Chemical Vapor Deposition (CVD)  -  is a useful technique for fabricating thin and functional material films for advanced electronics. For the CVD, various precursors and carrier gases having various gas properties are used. Because the gas density and viscosity may influence the gas motions in the chamber, any gas flow information influenced by the gas properties should be studied. Such an evaluation may contribute to improving and controlling the film qualities and the productivity.
For this purpose, the in situ and real time gas sensing technique    is significantly useful, such as that using the quartz crystal microbalance  - . The QCM is sensitive to the slight changes in the properties of the gas mixture corresponding to the gas composition. Additionally, the QCM has been used in an ambient reactive gas, such as that containing hydrogen chloride gas, which was a byproduct of the silicon CVD using chlorosilanes  .
For this purpose, in our previous study , a quartz crystal microbalance (QCM)      was connected to the slim vertical cold wall CVD reactor designed for the Minimal Fab  - . Because the Minimal Fab should achieve a high productivity using small wafers (12.5 mm diameter), the in situ measurement is expected for making the Minimal CVD process fast.
The QCM and the theoretical calculations showed the trend that the gas density influenced the gas motions in a chlorosilane-hydrogen system  . Next, for obtaining further details, the gas motions at the inlet and exhaust should be real time measured and compared in detail.
In this study, the slim vertical cold wall CVD reactor equipped with two QCM sensors was used in order to quantitatively study the difference in the gas motion between two industrially-used chlorosilanes, such as the dichlorosilane (SiH2Cl2, DCS) and trichlorosilane (SiHCl3, TCS) gases.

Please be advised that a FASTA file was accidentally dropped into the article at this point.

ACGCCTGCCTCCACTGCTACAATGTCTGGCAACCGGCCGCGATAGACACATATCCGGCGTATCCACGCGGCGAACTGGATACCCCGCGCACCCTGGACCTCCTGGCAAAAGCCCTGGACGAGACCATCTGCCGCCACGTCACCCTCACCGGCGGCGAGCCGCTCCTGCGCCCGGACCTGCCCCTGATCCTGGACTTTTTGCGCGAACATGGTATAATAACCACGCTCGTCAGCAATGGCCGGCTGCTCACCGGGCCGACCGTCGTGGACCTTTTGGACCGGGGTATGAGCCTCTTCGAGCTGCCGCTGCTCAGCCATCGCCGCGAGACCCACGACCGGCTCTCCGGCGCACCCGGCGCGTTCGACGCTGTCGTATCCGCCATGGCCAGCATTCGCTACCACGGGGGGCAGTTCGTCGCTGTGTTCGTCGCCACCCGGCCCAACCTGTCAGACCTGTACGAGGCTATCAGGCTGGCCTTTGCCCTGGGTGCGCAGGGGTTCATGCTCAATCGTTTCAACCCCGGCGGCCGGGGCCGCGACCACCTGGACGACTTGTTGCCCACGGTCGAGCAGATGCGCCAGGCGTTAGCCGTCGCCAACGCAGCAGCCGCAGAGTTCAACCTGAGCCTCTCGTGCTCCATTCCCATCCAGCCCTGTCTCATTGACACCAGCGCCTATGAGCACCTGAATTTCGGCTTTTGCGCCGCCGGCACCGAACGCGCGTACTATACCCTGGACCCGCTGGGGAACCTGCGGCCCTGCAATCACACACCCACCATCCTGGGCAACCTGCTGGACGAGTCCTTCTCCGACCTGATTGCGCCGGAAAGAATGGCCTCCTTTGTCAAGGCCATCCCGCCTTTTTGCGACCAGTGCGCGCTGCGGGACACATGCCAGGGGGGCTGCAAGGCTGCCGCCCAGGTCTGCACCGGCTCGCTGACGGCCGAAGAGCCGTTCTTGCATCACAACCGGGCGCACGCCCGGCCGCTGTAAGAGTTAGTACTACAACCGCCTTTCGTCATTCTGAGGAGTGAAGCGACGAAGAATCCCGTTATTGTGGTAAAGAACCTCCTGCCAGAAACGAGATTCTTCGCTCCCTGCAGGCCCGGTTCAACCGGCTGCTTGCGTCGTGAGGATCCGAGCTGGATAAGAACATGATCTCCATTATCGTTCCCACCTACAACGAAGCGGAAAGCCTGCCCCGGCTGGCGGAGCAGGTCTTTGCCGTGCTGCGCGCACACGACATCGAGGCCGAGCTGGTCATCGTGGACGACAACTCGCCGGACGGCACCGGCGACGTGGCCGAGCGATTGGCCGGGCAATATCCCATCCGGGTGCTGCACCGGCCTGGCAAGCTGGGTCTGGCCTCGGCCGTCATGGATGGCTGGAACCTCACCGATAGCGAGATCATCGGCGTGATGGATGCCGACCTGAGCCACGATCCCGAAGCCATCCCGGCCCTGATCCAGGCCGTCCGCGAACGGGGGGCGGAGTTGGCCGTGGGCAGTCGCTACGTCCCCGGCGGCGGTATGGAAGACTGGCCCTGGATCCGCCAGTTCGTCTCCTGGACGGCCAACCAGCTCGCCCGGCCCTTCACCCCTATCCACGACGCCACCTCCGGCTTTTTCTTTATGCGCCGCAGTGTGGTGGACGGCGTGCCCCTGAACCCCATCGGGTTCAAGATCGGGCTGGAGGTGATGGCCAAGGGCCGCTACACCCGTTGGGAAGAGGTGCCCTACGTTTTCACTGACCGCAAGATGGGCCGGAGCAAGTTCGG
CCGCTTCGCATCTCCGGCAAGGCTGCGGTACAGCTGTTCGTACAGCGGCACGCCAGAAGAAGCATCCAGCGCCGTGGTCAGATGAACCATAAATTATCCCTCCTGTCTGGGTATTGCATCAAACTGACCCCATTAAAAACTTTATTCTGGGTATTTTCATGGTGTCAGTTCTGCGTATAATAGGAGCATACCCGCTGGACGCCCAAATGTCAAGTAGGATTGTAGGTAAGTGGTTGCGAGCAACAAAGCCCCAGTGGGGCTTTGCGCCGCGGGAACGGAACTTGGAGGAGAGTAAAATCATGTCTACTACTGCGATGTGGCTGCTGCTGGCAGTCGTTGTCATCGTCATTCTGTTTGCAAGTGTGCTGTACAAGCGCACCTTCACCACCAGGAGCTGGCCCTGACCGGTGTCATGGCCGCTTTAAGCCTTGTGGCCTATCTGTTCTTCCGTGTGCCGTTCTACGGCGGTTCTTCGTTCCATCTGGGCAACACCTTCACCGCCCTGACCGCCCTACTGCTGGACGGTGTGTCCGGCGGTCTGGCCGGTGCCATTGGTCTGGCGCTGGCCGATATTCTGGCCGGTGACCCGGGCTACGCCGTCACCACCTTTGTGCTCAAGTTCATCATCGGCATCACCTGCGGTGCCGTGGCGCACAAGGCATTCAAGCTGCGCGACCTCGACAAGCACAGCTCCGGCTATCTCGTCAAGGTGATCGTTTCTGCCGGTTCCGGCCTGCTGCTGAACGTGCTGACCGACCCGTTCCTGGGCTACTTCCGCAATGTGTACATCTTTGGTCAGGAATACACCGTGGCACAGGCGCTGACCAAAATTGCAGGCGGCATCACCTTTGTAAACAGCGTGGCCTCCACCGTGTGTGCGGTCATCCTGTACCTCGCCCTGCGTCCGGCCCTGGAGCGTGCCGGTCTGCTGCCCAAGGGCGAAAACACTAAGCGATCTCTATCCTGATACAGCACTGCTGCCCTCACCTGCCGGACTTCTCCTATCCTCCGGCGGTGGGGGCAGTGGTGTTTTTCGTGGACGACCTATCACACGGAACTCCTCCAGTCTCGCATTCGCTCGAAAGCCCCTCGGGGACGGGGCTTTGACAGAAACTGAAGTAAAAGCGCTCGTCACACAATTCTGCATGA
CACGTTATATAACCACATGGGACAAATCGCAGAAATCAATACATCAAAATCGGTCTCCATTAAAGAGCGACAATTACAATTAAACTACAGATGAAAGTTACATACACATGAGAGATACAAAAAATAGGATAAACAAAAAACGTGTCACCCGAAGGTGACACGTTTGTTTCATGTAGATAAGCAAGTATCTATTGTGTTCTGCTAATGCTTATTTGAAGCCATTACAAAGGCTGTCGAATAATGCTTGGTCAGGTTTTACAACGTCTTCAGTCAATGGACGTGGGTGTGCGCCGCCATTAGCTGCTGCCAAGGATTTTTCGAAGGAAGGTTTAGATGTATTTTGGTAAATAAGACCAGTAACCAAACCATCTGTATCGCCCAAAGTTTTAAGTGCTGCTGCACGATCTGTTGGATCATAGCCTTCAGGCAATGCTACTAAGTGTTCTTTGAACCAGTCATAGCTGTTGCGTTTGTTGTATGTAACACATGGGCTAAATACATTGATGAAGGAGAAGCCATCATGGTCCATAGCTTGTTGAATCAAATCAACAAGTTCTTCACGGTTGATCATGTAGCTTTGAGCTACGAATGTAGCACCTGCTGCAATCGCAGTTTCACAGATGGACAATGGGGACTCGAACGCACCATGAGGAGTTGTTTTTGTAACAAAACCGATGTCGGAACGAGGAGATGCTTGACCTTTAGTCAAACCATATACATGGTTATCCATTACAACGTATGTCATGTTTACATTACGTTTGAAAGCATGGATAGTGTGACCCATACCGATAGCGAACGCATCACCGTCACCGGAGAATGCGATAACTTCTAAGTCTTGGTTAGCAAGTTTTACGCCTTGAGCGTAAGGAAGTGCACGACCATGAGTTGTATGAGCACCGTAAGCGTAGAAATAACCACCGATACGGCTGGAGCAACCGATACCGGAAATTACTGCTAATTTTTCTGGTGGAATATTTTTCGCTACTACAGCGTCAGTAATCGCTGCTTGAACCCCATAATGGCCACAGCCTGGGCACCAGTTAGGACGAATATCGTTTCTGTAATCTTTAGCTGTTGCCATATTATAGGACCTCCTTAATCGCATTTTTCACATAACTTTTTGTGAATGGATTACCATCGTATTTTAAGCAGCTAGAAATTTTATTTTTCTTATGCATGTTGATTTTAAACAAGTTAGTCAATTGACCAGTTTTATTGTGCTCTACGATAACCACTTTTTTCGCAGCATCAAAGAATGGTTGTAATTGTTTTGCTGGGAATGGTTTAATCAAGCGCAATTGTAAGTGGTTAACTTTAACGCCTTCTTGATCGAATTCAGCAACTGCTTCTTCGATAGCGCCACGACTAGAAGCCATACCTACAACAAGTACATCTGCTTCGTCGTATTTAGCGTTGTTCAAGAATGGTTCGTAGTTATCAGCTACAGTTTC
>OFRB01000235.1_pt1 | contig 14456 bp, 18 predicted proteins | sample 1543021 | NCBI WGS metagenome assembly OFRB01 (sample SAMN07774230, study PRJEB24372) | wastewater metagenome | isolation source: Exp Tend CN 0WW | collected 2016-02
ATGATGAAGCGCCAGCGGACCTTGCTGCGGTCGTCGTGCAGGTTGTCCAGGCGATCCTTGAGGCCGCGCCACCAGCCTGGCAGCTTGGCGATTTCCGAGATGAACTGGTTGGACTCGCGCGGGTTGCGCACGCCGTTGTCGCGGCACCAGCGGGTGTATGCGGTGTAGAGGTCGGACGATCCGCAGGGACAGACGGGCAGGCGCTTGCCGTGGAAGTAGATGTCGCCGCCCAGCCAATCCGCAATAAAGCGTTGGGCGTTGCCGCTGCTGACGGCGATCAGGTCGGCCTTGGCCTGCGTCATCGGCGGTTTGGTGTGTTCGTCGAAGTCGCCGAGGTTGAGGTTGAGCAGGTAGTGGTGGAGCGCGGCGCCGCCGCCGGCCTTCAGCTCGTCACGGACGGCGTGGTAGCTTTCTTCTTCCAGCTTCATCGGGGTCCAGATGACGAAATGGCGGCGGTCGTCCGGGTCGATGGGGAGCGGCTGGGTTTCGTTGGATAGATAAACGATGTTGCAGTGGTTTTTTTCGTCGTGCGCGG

2. Experimental Procedure
Figure 1 shows the simplified configuration of CVD reactor used in this study. At the center position in the slim vertical quartz tube, a 12.5 mm (half inch)-diameter silicon wafer was placed on the rotating quartz rod. The infrared light came from three halogen lamps through the transparent quartz tube in order to heat the wafer. The halogen lamp voltages were 66 - 72 V. The wafer temperature was near or below 900˚C at which the typical silicon deposition rate was about 0.5 μm∙min−1.
The wafer rotation rate was 0 - 60 rpm. The trichlorosilane and dichlorosilane gases were introduced from the top of chamber in ambient hydrogen at atmospheric pressure. Using these gases, the silicon epitaxial film was formed on the silicon wafer surface by the overall chemical reactions   as follows:
Two QCM sensors (25 MHz) contained in a small box, as shown in Figure 1(b), were placed at the inlet and exhaust, as shown in Figure 1(a). The QCM box at the inlet measured the gases at room temperature before undergoing any chemical reactions. The gases after the silicon film formation were cooled to room temperature and measured by the QCM at the exhaust. The QCM sensors were initially experimentally confirmed not to have any influence due to the thermal condition in the chamber. The QCM frequency in this study was influenced by only two parameters, such as the gas properties in the gas phase  and the byproduct deposition on the surface . Throughout the silicon epitaxial film deposition process, the QCM frequency was measured and recorded by a personal computer.